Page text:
There are many obvious points of labor market data that are important to learning executives. But it’s the less obvious data that have significant implications for corporate learning if we connect the dots.
Here are a few data points. As of June 2017, the U.S. Department of Labor reported 4.3 percent unemployment, a low figure that shows the country approaching full employment.
There were 6 million unfilled jobs, a record high reflecting a fundamental skills mismatch. Over 95 percent of the new jobs created since the 2008 financial crisis were filled by candidates with some level of post-secondary education.
The average lifetime return on a $30,000 investment for an individual with some college credit to complete that degree is 2,300 percent. You read that right: The return is over 2,000 percent. This should answer the question of whether a college degree is worth it.
These are all important facts about the present. But if you want your head to really spin, take a glimpse at what is coming in the world of robots and artificial intelligence. Read “The Second Machine Age” by MIT professors Erik Brynjolfsson and Andrew McAfee. But I digress. We are more than amply challenged by the data of the here and now.
In a recent column, I argued learning is no longer merely a cost center but rather a strategic asset. That same perspective is borne out in this data. So what does that data say? The facts scream one core message: scarcity. There is a shortage in the supply of key talent.
Many companies have built their hiring process on a just-in-time supply chain model. While that approach is tempting, it is in fact dangerous. A just-in-time strategy requires a predictable supply chain and an ample supply quantity to be able to respond to peak demands as they occur. Neither of these conditions exists in U.S. labor markets today.
So what does this have to do with corporate learning? Nothing is more critical to the mission of the organization than the role of learning. The learning function develops the expertise and capabilities of the organization’s talent pool. Learning creates supply.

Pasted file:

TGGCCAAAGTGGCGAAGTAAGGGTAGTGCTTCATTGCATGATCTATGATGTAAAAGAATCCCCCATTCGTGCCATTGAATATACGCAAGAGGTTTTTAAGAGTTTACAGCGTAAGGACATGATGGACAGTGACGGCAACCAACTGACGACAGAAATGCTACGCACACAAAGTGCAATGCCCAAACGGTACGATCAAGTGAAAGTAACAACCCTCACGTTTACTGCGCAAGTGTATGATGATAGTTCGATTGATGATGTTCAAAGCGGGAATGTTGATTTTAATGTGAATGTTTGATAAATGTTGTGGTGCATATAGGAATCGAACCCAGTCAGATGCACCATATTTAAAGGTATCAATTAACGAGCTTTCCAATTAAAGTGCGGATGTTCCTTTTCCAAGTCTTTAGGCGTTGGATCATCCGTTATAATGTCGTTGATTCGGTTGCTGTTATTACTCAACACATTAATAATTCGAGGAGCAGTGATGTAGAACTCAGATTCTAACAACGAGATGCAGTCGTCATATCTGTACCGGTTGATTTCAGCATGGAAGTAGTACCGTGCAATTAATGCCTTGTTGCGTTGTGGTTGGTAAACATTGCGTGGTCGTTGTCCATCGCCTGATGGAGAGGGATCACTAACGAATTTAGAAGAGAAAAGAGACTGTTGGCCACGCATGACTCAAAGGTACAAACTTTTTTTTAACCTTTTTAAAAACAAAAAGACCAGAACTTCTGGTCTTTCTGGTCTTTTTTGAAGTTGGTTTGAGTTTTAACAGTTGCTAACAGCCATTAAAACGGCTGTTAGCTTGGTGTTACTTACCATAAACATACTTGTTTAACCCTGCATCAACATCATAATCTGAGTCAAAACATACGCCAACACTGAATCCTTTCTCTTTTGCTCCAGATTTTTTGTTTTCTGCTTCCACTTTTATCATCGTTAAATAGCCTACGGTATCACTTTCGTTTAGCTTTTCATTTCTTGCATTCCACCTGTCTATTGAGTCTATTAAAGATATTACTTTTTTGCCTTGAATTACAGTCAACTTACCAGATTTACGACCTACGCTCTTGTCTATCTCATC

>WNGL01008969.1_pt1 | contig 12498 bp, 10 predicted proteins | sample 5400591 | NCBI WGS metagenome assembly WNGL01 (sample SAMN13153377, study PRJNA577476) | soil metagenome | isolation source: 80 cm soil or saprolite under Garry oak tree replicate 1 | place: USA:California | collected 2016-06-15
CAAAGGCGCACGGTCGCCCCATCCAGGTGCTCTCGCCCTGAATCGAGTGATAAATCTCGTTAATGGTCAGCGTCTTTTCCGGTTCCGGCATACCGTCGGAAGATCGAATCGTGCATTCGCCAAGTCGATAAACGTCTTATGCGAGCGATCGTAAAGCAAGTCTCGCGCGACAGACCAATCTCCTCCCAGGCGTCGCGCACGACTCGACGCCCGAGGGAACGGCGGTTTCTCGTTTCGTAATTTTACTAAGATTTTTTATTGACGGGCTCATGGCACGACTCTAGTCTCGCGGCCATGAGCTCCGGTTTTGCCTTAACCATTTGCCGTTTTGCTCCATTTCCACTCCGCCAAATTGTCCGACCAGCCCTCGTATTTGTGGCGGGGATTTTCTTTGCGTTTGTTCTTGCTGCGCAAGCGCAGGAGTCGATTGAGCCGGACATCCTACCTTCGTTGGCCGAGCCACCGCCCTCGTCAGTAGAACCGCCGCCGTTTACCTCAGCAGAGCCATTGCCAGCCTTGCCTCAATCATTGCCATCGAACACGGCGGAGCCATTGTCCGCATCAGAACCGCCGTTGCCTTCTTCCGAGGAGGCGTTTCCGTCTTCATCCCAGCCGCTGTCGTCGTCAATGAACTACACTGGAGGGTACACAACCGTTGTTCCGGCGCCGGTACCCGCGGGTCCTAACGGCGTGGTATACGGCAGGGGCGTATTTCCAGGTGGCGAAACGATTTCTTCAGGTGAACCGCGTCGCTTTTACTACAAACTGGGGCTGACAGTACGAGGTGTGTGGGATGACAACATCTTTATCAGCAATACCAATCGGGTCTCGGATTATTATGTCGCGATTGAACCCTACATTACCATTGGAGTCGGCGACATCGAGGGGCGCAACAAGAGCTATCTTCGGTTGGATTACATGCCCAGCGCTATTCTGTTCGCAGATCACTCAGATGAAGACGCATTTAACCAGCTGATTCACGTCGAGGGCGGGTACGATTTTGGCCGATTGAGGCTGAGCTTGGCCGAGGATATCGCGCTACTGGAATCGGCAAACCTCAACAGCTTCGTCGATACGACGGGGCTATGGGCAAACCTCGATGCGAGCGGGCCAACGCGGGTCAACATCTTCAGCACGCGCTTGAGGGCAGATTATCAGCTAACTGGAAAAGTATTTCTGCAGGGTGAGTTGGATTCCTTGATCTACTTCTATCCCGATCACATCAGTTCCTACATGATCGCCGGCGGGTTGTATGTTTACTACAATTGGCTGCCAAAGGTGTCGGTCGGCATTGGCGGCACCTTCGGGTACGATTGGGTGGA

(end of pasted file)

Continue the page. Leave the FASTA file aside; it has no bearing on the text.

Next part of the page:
So let’s connect the dots in the economic data. Take the first dot: the 4.3 percent unemployment rate. What is the likelihood that any significant number of those 90 million people not in the labor force have the experience and the skills required to fill critical positions in your organization? If they were qualified there would not be 6 million unfilled positions left vacant for want of qualified candidates.
So, if there’s not enough supply in the talent supply chain, what can we do about it? Here’s a radical idea. Increase learning and development opportunities to make sure the supply in the supply chain has the skills and experience needed by the enterprise today and tomorrow. The corporate learning function builds the inventory in the talent supply chain.
The second dot involves the number of new positions created since the financial crisis of 2008. According to that data, 95 percent of those jobs require a post-secondary education, considerably greater than the previous forecast of 65 percent. What are the implications for learning and development? Grow your own talent.
Finally, let’s go to the third dot: the potential return on investment that goes to individuals who invest in college degrees. The critical piece for companies is what it implies about adding value. The market is determining that the value created by going from partial college credit to a full degree represents a 2,300 percent lifetime return on a $30,000 investment.
The way to think about it from the firm’s perspective is to view a $30,000 investment in an employee’s college degree, perhaps in the form of tuition reimbursement, as a company down payment on the value the market tells us is created from this incremental development. Besides, what better way for learning and development to be a proactive contributor to the expansion of the human capital of the firm’s talent supply chain?
Now that the dots are connected, the picture is clear. To me, it looks like a unique opportunity for the learning function to make a big contribution to the value of the enterprise.
Michael E. Echols is principal and founder of Human Capital LLC and author of “Your Future is Calling.” Comment below or email editor@CLOmedia.com.Filed under: UncategorizedTagged with: demand, Human Capital LLC, learning investment, Michael E. Echols, supply, supply and demand, U.S. Department of Labor, Your Future is Calling